Little Fires Everywhere, based on the book of the same name by Celeste Ng, is produced by Reese Witherspoon’s company Hello Sunshine. The show features her and Kerry Washington in leading roles. Reese as the suburban journalist Elena Richardson with a privileged and problematic perspective of the world is convincing and engaging, and Kerry as the enigmatic queer artist Mia Warren with a calculated but passionate disposition is a pleasure to watch in every single frame she occupies.
It is the vast differences in the parenting styles of these women and the relationship that they have with their children that the show highlights- while constantly making us aware that these decisions aren’t random, but caused by a combination of personal choices and social and economic privilege- or lack thereof. While Mia is compassionate and protective of her daughter Pearl, often spotting ways that she is going to get hurt before she does, Elena has a different bond with each of her children. Lexie, who she sees herself in is her favourite while Izzy who she has trouble seeing eye-to-eye with because she doesn’t fit into the perfect picture of the suburban White daughter gets told “Do you think I wanted a daughter like you? I never wanted you in the first place.” The fact that Mia and Elena’s daughters find comfort in each other’s mothers makes for a great arc, but the show makes it feel organic and believable.
Written as a mystery within a mystery, the show begins with the Richardson’s house lighting on fire and the police trying to figure out who did it. Their youngest daughter, Izzy, who has run away from home is the prime suspect- after all hasn’t she never really fit in all this while? This police investigation gives us the space to go back in time to the moment where Mia and her daughter Pearl first met Elena, and thus the second mystery of Mia’s past starts unfolding as Elena investigates it. To purely categorize this show as a thriller, however, would be a mistake because the beauty of the show is less in its reveals and you-didn’t-see-that-coming moments, and more in the interactions between the characters. In one scene, Mia tells Elena,“You didn’t make good choices. You had good choices. Options that being rich, and white, and entitled gave you.” When before has a show been self-aware enough to critique its characters through each other’s perspectives without sounding too preachy or Ted-Talk like? The characters are written and performed in such a way that you do not constantly find yourself picking a team or sticking to it. The choices in front of the characters are as grey as real life is- and they have to stick with the long term consequences too.
The show is at its realest, however, every time Elena and Izzy interact. While Izzy’s identity is never explicitly mentioned in terms of her sexuality, she is definitely a fourteen-year-old who is struggling due to the homophobia of the children in her school- along with the internalized homophobia of her ex-best friend. Megan Scott captures this feeling of constantly feeling like she is ‘different’ perfectly, down to the moments when she is just looking at her parents in the hope of them loving her anyway- even as they keep failing because in Elena’s eyes her ‘different’ prevents the family from being picture-perfect. The show does not gloss over the fact that Elena so desperately cares about images more than she cares about Izzy. Other actors may have been tempted to tell us through their portrayal that Elena is just worried about protecting Izzy from the world, but not Reese Witherspoon. She captures the spirit of mothers who see their children as nothing more than extensions of themselves meant to help them shine better in society to perfection- and in Elena’s case, there are four. Also beautiful are moments when Mia is not holding herself back- being her artistic self, finding the balance between being compassionate and drawing boundaries, or having heart-to-heart conversations with her daughter. I do not want to give any spoilers, but it is actually worth investing in all the characters because the story rewards you more and more with every episode.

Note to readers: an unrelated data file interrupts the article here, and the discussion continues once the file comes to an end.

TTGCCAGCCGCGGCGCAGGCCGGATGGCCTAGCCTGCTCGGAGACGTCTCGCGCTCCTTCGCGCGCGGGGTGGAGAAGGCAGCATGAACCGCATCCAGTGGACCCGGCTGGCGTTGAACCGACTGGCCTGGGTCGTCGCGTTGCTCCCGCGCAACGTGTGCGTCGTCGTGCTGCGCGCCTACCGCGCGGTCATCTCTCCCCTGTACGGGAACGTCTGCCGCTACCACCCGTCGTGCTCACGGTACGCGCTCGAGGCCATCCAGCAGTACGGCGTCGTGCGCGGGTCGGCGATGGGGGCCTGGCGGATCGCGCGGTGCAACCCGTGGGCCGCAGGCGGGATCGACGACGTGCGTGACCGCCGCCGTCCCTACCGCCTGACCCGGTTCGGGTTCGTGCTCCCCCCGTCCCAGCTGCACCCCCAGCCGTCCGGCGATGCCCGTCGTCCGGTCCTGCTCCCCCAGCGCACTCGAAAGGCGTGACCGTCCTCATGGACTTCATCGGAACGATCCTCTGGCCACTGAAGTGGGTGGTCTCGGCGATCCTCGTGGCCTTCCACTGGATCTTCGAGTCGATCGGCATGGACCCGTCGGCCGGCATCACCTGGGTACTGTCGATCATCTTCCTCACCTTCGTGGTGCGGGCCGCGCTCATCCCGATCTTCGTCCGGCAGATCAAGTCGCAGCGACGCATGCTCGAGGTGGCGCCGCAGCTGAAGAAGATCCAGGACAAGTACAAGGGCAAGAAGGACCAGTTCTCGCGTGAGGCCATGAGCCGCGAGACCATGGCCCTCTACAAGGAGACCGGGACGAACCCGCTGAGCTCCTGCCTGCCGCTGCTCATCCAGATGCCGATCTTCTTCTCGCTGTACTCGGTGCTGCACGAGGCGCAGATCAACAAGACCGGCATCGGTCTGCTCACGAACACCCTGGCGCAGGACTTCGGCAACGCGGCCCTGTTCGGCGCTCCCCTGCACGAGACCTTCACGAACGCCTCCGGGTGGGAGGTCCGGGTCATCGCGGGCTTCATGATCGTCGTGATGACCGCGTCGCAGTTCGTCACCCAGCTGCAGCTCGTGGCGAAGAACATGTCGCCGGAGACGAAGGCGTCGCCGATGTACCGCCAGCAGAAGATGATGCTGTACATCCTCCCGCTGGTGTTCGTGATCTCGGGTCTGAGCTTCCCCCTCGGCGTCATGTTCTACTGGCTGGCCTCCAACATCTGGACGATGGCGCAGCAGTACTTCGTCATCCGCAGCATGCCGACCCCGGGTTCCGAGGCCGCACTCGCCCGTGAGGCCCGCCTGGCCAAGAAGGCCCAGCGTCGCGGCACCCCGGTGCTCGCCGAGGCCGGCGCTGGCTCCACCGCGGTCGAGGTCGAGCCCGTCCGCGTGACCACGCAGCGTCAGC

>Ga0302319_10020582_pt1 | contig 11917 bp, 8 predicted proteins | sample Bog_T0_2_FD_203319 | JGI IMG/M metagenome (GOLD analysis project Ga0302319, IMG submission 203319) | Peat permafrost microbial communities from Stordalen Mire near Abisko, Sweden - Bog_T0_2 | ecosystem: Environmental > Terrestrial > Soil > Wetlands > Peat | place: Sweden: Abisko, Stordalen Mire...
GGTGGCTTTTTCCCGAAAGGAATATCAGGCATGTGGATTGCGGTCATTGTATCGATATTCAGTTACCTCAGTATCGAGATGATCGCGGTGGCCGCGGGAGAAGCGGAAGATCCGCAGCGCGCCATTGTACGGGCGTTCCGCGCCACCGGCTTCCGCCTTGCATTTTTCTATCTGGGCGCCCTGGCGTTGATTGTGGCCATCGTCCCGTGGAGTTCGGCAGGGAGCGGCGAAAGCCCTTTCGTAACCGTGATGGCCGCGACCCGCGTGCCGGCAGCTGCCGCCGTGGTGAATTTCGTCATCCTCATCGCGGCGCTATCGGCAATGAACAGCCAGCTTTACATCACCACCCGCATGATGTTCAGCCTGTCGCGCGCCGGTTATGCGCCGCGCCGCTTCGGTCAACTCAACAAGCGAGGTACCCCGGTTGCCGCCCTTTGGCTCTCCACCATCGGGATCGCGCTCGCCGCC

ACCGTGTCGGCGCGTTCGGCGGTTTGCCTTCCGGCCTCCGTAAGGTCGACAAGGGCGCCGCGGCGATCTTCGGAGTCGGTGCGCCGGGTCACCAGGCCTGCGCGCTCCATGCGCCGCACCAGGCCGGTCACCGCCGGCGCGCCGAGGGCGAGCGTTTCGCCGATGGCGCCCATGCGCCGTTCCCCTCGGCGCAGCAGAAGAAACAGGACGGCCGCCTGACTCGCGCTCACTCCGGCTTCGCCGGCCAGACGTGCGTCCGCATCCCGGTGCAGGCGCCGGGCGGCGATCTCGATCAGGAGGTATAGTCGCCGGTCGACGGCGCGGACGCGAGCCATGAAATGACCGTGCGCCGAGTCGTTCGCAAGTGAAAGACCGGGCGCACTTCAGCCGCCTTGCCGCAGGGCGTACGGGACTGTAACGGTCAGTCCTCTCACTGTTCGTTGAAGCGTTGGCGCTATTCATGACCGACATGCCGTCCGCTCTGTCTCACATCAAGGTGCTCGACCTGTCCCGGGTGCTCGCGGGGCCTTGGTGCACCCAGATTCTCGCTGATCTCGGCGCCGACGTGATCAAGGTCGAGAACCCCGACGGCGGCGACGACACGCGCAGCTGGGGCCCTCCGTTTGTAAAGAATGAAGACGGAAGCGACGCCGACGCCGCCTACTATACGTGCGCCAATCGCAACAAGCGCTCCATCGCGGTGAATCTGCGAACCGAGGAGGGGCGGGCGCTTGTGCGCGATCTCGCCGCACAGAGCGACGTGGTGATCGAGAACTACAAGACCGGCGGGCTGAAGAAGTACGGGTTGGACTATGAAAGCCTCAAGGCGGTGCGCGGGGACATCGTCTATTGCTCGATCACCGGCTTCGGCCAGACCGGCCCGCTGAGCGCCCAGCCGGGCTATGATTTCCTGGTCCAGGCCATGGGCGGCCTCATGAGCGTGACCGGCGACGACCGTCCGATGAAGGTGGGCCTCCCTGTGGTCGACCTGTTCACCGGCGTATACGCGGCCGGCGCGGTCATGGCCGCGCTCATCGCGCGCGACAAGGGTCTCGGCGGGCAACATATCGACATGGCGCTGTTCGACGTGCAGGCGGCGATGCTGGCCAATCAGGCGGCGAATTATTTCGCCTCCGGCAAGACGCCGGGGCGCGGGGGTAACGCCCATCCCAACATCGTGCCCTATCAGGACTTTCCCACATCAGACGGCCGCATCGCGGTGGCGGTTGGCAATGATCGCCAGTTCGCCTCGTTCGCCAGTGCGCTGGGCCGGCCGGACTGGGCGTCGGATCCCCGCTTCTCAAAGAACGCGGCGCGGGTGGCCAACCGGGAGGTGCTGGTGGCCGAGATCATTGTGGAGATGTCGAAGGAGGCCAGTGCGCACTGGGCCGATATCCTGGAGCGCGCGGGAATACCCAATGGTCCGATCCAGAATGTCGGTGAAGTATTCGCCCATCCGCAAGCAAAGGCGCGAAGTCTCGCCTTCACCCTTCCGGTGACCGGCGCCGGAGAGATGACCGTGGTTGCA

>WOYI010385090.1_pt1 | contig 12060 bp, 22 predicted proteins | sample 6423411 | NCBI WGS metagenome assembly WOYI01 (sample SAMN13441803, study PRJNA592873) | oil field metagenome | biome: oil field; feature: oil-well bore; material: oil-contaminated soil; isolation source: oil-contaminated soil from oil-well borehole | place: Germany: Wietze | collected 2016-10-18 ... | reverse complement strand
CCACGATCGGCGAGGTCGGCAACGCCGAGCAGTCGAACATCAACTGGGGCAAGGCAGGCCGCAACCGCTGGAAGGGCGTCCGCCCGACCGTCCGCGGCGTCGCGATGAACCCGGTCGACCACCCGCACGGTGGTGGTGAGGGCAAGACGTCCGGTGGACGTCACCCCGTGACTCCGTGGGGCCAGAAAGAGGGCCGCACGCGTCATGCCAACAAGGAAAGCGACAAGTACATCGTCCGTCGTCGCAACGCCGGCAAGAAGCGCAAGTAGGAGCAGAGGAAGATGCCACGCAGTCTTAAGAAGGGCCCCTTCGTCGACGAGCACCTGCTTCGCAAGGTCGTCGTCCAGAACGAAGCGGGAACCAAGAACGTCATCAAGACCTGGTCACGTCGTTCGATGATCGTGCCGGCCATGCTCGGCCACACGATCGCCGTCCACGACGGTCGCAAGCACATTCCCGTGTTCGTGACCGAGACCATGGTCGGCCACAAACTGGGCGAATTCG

Time is almost like another character in the show, which is set in the late 1990s. However, instead of using the temporal background as an excuse to get away with characters, dialogues, and themes that would be unacceptable today, the show instead uses it as a vehicle to send the message that some things have always been problematic, no matter what- the times are not changing today, they are simply catching up with what minorities have been facing all along.